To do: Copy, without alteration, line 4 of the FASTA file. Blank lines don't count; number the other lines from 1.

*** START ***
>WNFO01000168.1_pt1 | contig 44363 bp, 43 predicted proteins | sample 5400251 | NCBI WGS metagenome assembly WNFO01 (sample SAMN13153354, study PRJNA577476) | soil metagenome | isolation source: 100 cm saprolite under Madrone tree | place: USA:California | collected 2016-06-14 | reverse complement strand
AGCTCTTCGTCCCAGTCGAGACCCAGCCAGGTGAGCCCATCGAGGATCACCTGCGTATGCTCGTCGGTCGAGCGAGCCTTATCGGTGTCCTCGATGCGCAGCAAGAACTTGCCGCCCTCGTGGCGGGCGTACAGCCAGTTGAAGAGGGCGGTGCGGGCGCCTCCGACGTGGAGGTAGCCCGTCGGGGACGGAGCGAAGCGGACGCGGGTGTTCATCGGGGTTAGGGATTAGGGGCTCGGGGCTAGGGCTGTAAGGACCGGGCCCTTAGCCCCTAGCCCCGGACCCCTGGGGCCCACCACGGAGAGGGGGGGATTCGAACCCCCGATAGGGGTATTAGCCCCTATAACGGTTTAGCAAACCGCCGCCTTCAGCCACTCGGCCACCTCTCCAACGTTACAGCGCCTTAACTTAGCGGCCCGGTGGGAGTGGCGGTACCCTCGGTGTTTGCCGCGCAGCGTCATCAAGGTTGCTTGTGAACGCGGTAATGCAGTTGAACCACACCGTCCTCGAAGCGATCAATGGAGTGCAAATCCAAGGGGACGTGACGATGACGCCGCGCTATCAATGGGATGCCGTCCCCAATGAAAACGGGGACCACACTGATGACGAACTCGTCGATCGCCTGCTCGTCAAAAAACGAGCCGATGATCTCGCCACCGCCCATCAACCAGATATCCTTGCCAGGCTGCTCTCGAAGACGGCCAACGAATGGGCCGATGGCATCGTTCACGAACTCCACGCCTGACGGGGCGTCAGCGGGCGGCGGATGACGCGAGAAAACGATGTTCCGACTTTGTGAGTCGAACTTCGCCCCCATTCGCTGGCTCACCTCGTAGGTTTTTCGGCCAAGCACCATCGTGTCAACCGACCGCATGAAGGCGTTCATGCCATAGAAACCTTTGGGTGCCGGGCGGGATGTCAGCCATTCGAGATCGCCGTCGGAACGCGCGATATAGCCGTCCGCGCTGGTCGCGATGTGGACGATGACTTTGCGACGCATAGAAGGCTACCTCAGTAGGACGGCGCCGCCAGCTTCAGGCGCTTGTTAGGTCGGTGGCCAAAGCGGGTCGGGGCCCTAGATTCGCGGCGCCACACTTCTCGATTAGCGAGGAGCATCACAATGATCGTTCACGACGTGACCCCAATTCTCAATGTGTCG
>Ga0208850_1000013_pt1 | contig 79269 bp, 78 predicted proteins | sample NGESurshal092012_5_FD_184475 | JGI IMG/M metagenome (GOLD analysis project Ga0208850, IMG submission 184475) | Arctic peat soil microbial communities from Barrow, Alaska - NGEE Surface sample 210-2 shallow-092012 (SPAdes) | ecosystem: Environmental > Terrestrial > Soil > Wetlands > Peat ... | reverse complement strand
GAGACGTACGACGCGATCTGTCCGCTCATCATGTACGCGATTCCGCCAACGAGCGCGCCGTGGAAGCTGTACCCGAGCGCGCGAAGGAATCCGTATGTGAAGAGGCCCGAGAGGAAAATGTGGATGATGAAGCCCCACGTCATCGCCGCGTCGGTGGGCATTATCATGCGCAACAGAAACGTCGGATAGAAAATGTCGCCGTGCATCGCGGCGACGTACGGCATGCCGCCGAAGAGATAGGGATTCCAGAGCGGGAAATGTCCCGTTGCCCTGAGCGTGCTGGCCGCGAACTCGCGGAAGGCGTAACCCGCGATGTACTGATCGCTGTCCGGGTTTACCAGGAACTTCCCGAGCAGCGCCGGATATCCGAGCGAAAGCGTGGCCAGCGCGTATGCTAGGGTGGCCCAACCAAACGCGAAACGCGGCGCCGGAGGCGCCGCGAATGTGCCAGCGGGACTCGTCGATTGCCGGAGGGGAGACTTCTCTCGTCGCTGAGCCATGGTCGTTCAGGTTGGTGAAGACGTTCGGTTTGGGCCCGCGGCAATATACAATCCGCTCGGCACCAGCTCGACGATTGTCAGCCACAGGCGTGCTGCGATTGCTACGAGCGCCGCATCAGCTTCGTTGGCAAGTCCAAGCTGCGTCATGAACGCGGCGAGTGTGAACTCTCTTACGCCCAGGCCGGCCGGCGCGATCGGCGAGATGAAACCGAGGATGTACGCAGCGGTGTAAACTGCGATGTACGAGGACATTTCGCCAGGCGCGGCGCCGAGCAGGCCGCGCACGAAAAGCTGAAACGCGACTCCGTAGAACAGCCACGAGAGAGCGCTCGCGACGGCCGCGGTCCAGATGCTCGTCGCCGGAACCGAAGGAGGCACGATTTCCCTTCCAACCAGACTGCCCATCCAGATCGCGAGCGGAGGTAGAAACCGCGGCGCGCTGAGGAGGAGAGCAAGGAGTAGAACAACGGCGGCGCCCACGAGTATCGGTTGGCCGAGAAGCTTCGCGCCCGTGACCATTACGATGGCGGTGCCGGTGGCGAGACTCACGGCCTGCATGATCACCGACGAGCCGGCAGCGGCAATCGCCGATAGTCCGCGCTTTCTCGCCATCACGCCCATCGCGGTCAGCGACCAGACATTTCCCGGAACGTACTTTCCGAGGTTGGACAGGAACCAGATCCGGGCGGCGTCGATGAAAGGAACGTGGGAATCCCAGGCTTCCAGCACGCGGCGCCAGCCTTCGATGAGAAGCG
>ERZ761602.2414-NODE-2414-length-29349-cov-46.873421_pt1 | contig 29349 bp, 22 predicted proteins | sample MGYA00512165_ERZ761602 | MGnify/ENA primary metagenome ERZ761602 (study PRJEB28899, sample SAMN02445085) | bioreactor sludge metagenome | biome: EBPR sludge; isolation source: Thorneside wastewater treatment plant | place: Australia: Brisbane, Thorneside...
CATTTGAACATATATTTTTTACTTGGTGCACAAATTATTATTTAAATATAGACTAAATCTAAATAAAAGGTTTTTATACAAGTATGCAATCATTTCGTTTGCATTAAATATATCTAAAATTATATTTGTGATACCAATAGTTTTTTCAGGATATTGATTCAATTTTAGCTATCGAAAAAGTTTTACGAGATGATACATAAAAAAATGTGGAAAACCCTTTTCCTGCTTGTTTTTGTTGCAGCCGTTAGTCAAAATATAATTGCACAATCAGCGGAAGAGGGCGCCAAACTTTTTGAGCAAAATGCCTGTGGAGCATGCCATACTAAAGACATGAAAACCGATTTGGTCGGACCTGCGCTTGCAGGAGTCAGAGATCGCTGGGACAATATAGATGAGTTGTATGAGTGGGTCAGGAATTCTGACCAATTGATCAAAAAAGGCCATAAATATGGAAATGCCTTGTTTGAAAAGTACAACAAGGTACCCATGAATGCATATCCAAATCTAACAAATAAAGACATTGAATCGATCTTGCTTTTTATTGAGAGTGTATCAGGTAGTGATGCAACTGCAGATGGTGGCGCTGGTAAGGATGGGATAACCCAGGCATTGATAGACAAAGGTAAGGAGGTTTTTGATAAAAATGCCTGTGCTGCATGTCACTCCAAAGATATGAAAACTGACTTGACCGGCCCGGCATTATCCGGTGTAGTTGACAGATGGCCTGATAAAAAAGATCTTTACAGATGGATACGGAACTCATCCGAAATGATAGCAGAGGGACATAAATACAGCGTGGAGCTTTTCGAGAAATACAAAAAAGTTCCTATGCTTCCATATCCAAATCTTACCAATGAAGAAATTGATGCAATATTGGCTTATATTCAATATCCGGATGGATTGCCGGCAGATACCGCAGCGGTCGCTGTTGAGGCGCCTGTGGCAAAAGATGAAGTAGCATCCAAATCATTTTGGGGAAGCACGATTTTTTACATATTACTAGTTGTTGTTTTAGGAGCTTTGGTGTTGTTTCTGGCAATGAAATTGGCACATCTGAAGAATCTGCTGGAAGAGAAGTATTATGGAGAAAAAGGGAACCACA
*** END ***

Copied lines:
GAGACGTACGACGCGATCTGTCCGCTCATCATGTACGCGATTCCGCCAACGAGCGCGCCGTGGAAGCTGTACCCGAGCGCGCGAAGGAATCCGTATGTGAAGAGGCCCGAGAGGAAAATGTGGATGATGAAGCCCCACGTCATCGCCGCGTCGGTGGGCATTATCATGCGCAACAGAAACGTCGGATAGAAAATGTCGCCGTGCATCGCGGCGACGTACGGCATGCCGCCGAAGAGATAGGGATTCCAGAGCGGGAAATGTCCCGTTGCCCTGAGCGTGCTGGCCGCGAACTCGCGGAAGGCGTAACCCGCGATGTACTGATCGCTGTCCGGGTTTACCAGGAACTTCCCGAGCAGCGCCGGATATCCGAGCGAAAGCGTGGCCAGCGCGTATGCTAGGGTGGCCCAACCAAACGCGAAACGCGGCGCCGGAGGCGCCGCGAATGTGCCAGCGGGACTCGTCGATTGCCGGAGGGGAGACTTCTCTCGTCGCTGAGCCATGGTCGTTCAGGTTGGTGAAGACGTTCGGTTTGGGCCCGCGGCAATATACAATCCGCTCGGCACCAGCTCGACGATTGTCAGCCACAGGCGTGCTGCGATTGCTACGAGCGCCGCATCAGCTTCGTTGGCAAGTCCAAGCTGCGTCATGAACGCGGCGAGTGTGAACTCTCTTACGCCCAGGCCGGCCGGCGCGATCGGCGAGATGAAACCGAGGATGTACGCAGCGGTGTAAACTGCGATGTACGAGGACATTTCGCCAGGCGCGGCGCCGAGCAGGCCGCGCACGAAAAGCTGAAACGCGACTCCGTAGAACAGCCACGAGAGAGCGCTCGCGACGGCCGCGGTCCAGATGCTCGTCGCCGGAACCGAAGGAGGCACGATTTCCCTTCCAACCAGACTGCCCATCCAGATCGCGAGCGGAGGTAGAAACCGCGGCGCGCTGAGGAGGAGAGCAAGGAGTAGAACAACGGCGGCGCCCACGAGTATCGGTTGGCCGAGAAGCTTCGCGCCCGTGACCATTACGATGGCGGTGCCGGTGGCGAGACTCACGGCCTGCATGATCACCGACGAGCCGGCAGCGGCAATCGCCGATAGTCCGCGCTTTCTCGCCATCACGCCCATCGCGGTCAGCGACCAGACATTTCCCGGAACGTACTTTCCGAGGTTGGACAGGAACCAGATCCGGGCGGCGTCGATGAAAGGAACGTGGGAATCCCAGGCTTCCAGCACGCGGCGCCAGCCTTCGATGAGAAGCG